IGF 2018 - Day 2 - Salle VI - OF26 Commonwealth Open Forum - Data Protection

The following are the outputs of the real-time captioning taken during the Thirteenth Annual Meeting of the Internet Governance Forum (IGF) in Paris, France, from 12 to 14 November 2018. Although it is largely accurate, in some cases it may be incomplete or inaccurate due to inaudible passages or transcription errors. It is posted as an aid to understanding the proceedings at the event, but should not be treated as an authoritative record. 



>> Okay.  Thank you very much for coming.  My name is Robert Hayman.  I'm the manager of events, and I got a are acting manager at the CTO, which is the commonwealth telecommunications organization and for those of you who don't know a CTO we're a membership governance we work in the field of ICT and deliver support to our members that commonwealth governments regular taters, and we have some I.T. sectors such as Facebook members as well. 

      Now, I'm very happy to be here and share this session.  It's my first time sharing a session, and I'll try to speak clearly for you.  I'm going to introduce the speakers, but before I do that I'm just going to give a quick summary of this session and what we're trying to achieve from it.

     So I'm just going to read the description ‑‑ session description, so we can all have an idea what we're going to be discussing, so the session is data privacy and protection and the description is ICT continues to advance at a rapid rate and is providing a foundation for economic development.  While countries are working towards creating digital societies there is an urgent need to ensure the protection of data by implementing appropriate legal frameworks and raising awareness on this.  The entry into force of the EU data production regulations and its global impact underscores the countries to pay attention for these issues.  For many commonwealth countries especially developing countries there's exists inadequate legislation to address data protection, and for those countries which have legislation.  It will only be partially enacted in some states ‑‑ as some states grapple with establishing the necessary institutional structures to give effect to the laws. 

      At a recent commonwealth forum that was held in 2018 in Gibraltar which was hosted by the government of Gibraltar issues pressing individual and collaborative priorities where inevitable resource ‑‑ sorry, where inevitably resources should be challenged enduring themes continued the importance of learning from each other via rich dialog such as this and the pivots of role of this data space and capturing arriving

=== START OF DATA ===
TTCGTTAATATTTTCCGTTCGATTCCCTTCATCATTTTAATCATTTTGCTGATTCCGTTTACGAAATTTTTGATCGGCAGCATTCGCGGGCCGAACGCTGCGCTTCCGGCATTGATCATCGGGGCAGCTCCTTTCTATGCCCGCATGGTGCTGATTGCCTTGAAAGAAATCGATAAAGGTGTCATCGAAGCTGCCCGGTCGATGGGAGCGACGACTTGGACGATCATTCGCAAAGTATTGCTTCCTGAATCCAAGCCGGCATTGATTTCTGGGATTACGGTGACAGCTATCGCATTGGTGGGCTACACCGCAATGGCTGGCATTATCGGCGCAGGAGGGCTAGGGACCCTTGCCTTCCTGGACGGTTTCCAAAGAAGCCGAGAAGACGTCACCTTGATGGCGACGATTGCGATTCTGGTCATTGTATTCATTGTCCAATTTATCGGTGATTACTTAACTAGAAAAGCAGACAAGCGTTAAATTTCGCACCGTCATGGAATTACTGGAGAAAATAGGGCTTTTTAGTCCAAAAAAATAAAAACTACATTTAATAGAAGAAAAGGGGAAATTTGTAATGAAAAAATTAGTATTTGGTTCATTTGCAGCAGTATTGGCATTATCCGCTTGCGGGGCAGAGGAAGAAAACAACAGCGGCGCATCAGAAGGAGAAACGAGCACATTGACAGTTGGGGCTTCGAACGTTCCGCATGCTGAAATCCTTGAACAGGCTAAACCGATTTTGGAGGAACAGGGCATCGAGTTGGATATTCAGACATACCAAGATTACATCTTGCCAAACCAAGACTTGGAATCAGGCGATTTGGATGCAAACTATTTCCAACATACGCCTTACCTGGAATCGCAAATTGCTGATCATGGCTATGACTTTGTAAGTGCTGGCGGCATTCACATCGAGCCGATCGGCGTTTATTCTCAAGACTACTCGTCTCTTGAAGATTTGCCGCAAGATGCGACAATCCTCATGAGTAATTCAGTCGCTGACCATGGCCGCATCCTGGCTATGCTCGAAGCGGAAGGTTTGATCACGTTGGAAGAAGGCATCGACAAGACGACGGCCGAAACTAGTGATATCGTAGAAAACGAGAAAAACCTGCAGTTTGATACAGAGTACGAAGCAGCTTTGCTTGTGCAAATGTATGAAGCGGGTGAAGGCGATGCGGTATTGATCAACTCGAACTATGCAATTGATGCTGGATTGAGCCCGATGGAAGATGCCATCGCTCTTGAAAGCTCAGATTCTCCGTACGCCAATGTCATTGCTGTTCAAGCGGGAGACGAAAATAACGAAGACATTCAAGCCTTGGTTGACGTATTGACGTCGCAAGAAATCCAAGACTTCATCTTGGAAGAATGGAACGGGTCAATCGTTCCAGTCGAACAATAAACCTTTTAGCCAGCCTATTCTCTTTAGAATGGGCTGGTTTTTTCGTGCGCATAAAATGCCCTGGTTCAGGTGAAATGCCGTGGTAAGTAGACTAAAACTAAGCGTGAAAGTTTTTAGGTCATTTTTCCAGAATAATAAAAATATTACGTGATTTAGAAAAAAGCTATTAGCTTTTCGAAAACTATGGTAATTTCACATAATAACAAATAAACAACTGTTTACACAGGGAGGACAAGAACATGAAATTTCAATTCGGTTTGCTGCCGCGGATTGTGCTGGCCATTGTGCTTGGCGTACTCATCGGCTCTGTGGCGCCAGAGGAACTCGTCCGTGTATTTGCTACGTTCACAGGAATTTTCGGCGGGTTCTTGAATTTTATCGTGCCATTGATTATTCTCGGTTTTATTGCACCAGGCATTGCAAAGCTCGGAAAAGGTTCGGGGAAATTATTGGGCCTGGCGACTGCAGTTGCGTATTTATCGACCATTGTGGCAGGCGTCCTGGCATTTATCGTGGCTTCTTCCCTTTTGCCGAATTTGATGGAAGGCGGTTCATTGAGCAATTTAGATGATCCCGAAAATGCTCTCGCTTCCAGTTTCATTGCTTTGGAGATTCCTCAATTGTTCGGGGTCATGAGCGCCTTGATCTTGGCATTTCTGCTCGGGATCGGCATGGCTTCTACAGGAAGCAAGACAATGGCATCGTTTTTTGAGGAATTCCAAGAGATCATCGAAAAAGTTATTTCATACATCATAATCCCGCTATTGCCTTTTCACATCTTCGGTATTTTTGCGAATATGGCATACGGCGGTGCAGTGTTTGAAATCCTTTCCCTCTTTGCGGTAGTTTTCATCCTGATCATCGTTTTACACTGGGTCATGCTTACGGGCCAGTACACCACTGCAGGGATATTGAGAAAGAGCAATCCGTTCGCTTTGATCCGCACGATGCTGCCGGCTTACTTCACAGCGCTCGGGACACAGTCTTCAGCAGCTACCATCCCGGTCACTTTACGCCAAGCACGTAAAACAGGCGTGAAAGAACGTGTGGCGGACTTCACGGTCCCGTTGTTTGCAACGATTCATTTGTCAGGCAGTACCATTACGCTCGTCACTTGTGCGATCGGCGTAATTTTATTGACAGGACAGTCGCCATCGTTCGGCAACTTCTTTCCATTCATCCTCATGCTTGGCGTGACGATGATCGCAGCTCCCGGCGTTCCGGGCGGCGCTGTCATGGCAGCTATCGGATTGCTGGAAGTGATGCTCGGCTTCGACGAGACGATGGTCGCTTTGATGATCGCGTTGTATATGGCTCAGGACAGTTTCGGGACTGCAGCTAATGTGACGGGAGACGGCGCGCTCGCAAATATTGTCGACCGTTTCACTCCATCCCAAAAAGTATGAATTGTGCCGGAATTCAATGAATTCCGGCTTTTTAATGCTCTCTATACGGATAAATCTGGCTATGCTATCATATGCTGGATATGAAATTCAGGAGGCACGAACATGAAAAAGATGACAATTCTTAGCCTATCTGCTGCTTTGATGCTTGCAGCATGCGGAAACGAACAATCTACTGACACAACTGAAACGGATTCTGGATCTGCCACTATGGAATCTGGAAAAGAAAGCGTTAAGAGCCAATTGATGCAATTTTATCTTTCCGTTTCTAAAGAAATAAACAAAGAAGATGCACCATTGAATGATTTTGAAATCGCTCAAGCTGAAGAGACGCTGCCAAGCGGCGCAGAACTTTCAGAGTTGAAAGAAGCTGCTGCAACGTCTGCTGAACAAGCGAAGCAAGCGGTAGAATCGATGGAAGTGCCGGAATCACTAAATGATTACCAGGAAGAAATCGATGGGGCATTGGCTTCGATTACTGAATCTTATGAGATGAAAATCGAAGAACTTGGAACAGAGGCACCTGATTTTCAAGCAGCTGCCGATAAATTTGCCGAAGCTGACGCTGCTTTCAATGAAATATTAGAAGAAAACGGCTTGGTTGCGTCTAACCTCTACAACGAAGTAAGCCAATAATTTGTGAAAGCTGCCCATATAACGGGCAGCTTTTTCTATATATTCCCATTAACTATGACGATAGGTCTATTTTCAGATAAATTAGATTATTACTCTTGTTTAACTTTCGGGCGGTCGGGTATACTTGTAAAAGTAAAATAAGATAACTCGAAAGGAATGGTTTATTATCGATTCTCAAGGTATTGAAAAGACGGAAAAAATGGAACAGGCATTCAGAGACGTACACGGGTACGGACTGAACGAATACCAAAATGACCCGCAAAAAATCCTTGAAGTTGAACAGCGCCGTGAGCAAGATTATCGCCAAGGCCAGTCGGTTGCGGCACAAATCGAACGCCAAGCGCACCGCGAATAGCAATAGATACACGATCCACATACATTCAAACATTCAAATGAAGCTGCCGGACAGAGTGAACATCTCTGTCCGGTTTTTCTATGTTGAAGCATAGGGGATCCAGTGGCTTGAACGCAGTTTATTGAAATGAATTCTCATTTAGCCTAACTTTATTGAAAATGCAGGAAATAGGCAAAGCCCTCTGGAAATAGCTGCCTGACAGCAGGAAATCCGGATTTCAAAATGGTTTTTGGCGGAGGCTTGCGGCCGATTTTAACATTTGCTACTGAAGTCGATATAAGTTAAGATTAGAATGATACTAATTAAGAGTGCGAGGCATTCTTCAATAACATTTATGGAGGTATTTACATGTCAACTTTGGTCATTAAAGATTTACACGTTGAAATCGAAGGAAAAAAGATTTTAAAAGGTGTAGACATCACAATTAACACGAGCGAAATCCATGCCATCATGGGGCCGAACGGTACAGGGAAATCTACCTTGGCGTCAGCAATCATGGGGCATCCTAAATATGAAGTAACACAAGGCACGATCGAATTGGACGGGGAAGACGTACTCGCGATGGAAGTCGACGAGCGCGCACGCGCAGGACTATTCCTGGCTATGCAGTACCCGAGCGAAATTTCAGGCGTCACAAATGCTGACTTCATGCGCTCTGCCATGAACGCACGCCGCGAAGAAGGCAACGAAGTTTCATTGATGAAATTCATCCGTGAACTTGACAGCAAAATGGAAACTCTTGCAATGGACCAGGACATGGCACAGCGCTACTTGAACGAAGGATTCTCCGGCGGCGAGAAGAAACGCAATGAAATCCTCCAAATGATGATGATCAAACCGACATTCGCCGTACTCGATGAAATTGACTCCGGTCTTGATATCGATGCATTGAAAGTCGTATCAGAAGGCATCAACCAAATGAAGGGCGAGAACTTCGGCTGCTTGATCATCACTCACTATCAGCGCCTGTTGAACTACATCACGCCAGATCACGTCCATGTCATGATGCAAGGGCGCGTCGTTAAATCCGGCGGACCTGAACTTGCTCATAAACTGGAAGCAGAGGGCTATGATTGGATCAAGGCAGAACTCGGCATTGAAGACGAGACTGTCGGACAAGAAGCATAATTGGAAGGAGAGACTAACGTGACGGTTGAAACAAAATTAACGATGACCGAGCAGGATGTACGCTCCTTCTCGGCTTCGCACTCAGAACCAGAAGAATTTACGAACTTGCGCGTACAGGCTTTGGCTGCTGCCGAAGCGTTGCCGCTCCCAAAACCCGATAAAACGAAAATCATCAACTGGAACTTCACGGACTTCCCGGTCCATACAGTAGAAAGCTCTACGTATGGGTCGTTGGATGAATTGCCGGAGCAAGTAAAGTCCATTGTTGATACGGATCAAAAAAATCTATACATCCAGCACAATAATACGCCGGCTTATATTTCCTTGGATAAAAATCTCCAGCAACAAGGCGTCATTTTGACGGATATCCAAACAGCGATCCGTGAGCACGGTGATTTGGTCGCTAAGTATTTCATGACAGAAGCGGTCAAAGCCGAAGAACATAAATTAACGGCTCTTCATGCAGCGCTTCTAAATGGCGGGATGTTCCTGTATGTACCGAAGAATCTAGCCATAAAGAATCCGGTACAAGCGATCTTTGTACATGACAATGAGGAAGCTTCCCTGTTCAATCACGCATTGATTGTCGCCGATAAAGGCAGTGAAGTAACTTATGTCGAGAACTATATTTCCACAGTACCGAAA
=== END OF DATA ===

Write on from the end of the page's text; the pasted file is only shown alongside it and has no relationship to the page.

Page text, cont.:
This session proposes to serve as a platform to provide information on the making data protection laws relevant in the digital age and raising GDPR of commonwealth states and drafting and implementing database protection laws of a view of overcoming these challenges through sharing of good practices and facilitating partnerships to build the required capacity. 

      So I am very pleased to be joined by Alain kappa who's the senior policy officer at the international ‑‑ sorry, sorry.  He's ‑‑ Alain is the senior policy officer international engagement at the information commission's office, which is of the U.K. government of Great Britain and northern islands, and alongside Alain we have professor Mona Gubort.  Sorry, professor of law and PM of information security panel ‑‑ 

(Speaker Not Mic'd.)

>> MODERATOR:  A permanent, right.  Okay.  Thank you.  Thank you, Mona and also as the head of the Lebanese information technology association and is a member ‑‑ a member, founder of the Pan‑Arab observatory we brought Mona because she's an expert in data law, and I listened to her discussion yesterday where she contributed to that commission, and we can learn.

     And we have El Naya Plexico of the governance and IGOs engagement senior director at ICANN and she's also joined by her colleague Teresa, Teresa is a senior vice president multistakeholder strategy strategic supervisor of ICANN, and you can share your experiences from the ICANN perspective

      And then we're also looking at the member states and what our members are doing in this particular area, and I'm pleased to say we have Mary Uduma who is managing director of JNO digital solutions, but you know Mary from a lot of other things that she's worked with in the ‑‑ in the ‑‑ in the wider ICT community she represents republic of Geneva.

     And we have Sally Netta ‑‑ executive director of Pacifica and president of the south Pacific computer society the Republic of Figi, and that was a mouthful.  Italy going to be Alain giving an overall of GDPR and the commonwealth and also be talking as a member of the common thread network.  Thank you very much.

>> Thank you.  The information ‑‑ with an independent regulator we're not part of the government.

>> MODERATOR:  Sorry, I realized that mistake when I said that. 

(Speaker Not Mic'd.)

>> MODERATOR:  Absolutely.

>> There was an overview on GDPR, and I think everyone will know about the GDPR, and I won't try to expand on that.  I think my representation will try and capture the outcome of GDPR, and so what it means for ‑‑


>> It's the scope of the regulation as pertains the ‑‑ 

(Hard to hear.)